Paraffin sections of the fovea at 26 weeks' gestation showed blood vessels growing toward the fovea on its nasal side at the inner plexiform layer/ganglion cell layer border (Figure 2A). The most central blood vessels on the nasal side reached almost as far as the edge of the rod-free zone (Figure 2A), about 1000 μm from its center. In the whole mount of the eye at 26 weeks' gestation (Figure 3A), a meshwork of CD31+/factor VIII+ blood vessels surrounds the nasal side of the rod-free zone, overlapping the most central rods. On the temporal side, blood vessels were present superior and inferior to the horizontal meridian separated by a gap of 250 to 400 μm. The capillaries bordering the rod-free zone had many single processes extending radially toward the center of the incipient fovea (Figure 3A). The meshwork around the fovea was highly irregular, resembling immature retinal capillaries.16,17
Sections through the developing fovea at 35 weeks' gestation showed loss of photoreceptors and inner retinal neurons, suggesting anoxic episodes during the survival period of this fetus (Figure 2B). Blood vessels were absent from the shallow pit area but were present on the surrounding foveal slope. On the foveal rim, a blood vessel plexus had formed in inner retina and crossed the inner plexiform layer to form the deep plexus in the inner nuclear layer. Near the pit, blood vessels were mainly in the inner plexus where the most central blood vessel profile defined an FAZ approximately 500 μm in diameter. In the immunolabeled whole mount of the 37-weeks' gestation retina (Figure 3B), the capillary meshwork surrounded the developing fovea and the (previously radial) vessels formed loops, defining an FAZ approximately 150 to 170 μm in diameter. The FAZ was coincident with the rod-free zone. Very few single processes extended toward the foveal center at this age, suggesting that radial growth into the developing fovea was completed.
The paraffin sections through the fovea at 40 weeks' gestation (Figure 2C) showed a well-developed pit that excavated the ganglion cell, inner plexiform, and inner nuclear layers, so that only 1 to 2 neurons remained in these layers. The most central blood vessels were located at the inner plexiform layer/inner nuclear layer border. Blood vessels were absent from the pit center, defining an FAZ approximately 300 to 350 μm in diameter. Blood vessels were much more numerous on the foveal slope compared with the specimen at 35 weeks' gestation, and just outside the fovea, blood vessels had grown throughout the inner nuclear layer as far as the outer nuclear layer/outer plexiform layer border. In the immunolabeled whole mount at birth (Figure 3C), the FAZ was of a similar diameter to the retina at 37 weeks' gestation (150-170 μm), with smooth blood vessel loops and virtually no single radial processes extending into the central fovea. In general, the meshwork around the neonatal FAZ was more dense than at 37 weeks' gestation, suggesting that blood vessel growth continues in the inner retinal layers surrounding the fovea late in gestation. In the sections at 41 weeks' gestation (Figure 2D), the foveal pit was less well developed, though the blood vessel distribution was similar to that at 40 weeks' gestation, showing a fovea-centered FAZ approximately 340 μm in diameter.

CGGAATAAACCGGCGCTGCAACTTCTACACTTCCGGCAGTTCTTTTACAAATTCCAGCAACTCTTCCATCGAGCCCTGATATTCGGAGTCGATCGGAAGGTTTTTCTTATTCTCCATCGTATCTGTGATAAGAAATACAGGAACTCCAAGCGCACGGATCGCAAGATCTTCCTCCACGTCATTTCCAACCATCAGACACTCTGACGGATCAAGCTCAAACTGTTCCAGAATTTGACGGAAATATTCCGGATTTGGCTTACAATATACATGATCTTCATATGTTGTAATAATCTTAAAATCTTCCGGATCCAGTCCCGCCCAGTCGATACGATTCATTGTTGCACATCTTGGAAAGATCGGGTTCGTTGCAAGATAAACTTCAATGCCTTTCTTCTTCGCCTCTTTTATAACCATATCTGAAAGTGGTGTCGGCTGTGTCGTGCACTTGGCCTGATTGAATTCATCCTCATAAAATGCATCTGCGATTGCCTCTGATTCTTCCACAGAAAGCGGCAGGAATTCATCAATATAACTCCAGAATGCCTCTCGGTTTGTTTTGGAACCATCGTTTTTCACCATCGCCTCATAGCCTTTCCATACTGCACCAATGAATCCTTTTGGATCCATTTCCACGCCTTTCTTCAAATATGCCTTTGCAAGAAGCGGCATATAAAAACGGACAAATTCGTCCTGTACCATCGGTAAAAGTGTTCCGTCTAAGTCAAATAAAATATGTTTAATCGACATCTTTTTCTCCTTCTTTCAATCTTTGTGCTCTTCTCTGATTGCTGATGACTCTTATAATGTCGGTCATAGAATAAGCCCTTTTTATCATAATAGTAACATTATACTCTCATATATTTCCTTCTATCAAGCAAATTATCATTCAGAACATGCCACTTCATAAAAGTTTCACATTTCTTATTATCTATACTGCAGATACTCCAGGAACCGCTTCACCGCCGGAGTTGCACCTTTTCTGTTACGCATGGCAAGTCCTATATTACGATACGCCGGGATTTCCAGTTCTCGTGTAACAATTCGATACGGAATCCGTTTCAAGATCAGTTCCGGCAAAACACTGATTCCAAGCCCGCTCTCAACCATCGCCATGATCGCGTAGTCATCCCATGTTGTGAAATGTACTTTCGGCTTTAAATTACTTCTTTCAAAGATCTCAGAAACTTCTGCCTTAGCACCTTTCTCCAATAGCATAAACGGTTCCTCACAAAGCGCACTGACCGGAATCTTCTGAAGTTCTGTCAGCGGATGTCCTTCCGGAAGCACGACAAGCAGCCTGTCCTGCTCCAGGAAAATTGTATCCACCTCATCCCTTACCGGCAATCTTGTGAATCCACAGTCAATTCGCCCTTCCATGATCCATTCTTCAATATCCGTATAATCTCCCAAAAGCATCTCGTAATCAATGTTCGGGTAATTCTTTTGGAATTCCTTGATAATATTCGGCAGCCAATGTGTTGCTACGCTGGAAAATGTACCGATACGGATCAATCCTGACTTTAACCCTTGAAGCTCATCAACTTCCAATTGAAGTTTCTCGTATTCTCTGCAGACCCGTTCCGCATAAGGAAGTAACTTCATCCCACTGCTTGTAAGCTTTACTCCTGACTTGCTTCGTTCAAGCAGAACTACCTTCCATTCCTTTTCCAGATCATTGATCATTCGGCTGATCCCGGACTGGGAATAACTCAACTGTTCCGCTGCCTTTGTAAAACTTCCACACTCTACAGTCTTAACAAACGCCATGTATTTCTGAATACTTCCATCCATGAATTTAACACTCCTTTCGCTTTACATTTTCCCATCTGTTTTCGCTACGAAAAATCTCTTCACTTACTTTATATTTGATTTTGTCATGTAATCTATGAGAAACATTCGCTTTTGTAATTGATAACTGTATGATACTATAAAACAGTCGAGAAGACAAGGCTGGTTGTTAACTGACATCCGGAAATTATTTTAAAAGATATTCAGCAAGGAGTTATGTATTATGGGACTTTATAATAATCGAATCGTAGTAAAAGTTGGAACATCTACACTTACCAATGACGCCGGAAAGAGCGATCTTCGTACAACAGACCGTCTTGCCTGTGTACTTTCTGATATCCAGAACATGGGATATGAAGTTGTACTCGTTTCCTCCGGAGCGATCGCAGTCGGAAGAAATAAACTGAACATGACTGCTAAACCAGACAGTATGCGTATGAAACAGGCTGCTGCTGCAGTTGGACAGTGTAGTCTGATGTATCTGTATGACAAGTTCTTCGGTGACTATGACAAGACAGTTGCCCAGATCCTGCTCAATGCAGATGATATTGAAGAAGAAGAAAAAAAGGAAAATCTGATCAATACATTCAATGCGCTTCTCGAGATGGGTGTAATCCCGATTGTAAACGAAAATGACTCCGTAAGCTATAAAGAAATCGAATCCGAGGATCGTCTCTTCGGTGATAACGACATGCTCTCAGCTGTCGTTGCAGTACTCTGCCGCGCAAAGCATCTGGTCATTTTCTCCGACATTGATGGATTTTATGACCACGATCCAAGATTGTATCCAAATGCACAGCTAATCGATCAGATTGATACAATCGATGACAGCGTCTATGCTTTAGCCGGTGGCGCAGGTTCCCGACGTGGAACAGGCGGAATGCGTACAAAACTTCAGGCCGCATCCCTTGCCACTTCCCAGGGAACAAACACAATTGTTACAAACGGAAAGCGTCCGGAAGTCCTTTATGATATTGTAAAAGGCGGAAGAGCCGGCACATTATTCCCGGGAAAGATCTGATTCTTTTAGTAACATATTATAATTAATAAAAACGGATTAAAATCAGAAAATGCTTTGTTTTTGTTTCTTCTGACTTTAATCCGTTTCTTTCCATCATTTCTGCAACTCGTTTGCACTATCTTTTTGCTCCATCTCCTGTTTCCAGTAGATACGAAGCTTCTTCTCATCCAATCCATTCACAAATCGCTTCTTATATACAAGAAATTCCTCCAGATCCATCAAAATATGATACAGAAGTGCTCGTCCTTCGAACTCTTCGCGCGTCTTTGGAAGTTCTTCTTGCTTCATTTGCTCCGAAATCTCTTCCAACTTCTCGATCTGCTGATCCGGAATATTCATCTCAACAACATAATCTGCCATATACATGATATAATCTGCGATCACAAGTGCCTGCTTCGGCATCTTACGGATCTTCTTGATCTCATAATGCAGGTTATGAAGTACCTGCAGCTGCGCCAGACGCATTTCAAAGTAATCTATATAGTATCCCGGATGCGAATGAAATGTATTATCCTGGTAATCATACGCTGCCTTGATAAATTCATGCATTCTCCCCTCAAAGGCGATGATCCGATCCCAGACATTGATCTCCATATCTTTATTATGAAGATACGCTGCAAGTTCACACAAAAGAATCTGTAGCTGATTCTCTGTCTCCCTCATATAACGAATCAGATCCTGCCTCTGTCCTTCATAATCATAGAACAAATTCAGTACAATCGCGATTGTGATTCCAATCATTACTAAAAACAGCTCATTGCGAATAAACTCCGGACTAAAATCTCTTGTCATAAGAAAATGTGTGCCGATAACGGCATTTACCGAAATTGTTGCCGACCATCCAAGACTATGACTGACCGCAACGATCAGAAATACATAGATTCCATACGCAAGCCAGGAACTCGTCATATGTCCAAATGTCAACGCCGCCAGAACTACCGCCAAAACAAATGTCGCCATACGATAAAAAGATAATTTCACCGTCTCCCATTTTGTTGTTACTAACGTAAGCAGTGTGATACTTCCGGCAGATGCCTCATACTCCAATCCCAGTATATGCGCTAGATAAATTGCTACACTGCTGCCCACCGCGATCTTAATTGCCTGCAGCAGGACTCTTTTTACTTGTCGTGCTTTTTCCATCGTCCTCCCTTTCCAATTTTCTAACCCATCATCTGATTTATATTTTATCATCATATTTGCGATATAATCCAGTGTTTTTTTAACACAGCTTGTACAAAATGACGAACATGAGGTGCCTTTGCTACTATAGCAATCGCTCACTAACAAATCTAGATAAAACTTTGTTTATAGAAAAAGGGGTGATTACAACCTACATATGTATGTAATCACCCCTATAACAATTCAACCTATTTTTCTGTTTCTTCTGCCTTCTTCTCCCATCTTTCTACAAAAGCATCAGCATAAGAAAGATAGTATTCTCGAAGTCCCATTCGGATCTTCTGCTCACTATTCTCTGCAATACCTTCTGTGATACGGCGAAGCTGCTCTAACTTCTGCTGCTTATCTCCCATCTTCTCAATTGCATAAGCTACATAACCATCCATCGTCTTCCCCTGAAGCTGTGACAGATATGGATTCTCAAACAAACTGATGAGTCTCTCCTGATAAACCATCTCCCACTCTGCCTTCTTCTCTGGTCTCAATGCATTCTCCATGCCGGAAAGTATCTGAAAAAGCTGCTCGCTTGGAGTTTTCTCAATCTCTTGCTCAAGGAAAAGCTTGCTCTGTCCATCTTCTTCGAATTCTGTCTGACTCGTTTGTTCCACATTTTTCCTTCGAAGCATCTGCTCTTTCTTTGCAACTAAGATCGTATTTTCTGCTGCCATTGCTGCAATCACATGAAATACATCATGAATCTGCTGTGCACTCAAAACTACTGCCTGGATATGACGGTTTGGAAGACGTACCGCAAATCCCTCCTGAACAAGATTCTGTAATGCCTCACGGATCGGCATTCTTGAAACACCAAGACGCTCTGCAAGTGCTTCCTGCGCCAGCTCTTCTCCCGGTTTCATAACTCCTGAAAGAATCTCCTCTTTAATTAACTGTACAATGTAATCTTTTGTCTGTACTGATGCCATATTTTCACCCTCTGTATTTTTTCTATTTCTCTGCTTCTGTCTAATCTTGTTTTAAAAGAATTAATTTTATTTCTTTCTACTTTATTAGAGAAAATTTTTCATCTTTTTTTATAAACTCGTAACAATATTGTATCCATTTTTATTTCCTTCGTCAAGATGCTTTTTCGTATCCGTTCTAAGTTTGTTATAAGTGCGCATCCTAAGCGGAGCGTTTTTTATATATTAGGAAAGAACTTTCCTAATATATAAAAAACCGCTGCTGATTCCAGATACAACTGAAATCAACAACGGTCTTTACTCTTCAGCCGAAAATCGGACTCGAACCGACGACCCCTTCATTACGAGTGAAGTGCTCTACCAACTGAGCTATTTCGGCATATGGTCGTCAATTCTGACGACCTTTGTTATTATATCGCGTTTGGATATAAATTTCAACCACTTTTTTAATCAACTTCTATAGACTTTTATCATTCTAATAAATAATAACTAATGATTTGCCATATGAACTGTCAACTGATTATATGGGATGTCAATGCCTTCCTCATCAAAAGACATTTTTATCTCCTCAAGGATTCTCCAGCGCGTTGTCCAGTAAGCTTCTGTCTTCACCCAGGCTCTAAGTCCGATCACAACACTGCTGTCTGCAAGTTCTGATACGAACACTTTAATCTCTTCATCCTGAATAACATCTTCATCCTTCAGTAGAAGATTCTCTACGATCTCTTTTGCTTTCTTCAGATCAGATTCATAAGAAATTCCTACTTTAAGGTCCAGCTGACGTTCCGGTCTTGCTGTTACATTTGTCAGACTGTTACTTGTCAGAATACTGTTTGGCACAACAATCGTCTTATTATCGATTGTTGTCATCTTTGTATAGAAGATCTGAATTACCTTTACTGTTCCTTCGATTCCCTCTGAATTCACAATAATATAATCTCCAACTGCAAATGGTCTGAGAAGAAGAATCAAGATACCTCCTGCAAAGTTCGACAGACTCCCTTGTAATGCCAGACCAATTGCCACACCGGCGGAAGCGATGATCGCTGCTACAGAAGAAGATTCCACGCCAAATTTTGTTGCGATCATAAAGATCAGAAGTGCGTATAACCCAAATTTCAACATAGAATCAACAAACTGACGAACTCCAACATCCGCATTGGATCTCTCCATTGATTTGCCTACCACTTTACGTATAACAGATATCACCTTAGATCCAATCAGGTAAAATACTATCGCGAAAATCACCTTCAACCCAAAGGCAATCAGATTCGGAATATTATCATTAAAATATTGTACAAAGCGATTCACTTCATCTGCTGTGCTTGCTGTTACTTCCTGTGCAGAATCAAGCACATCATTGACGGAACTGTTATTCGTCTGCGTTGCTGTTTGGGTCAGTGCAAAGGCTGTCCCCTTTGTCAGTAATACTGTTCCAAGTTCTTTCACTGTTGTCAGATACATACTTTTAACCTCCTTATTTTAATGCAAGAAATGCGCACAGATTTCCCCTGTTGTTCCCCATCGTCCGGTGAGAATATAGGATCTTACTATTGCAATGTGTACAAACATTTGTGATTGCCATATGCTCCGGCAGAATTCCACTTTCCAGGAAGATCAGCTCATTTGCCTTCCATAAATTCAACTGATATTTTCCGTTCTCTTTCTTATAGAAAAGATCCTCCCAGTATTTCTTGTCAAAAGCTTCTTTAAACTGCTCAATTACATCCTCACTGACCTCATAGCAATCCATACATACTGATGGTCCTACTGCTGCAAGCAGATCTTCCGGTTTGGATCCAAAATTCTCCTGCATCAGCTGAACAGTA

Both the immunolabeled whole mounts and stained sections used in this study show that the foveal region of the human retina remains free of blood vessels between 26 weeks' gestation and 1 week postnatal. Viewed in the context of previous studies that examined specimens younger than 26 weeks of gestation,15,19,22- 24 the evidence now indicates that the foveal region of the human retina remains avascular throughout development. While measurements of the diameter of the FAZ were consistently greater in sections compared with whole mounts, both sets of data show a progressive decrease in the size of the FAZ during the second half of gestation. Our present findings on human FAZ development are consistent with previous investigations of retinal vascular development in macaque and marmoset retinas.5,16- 19,26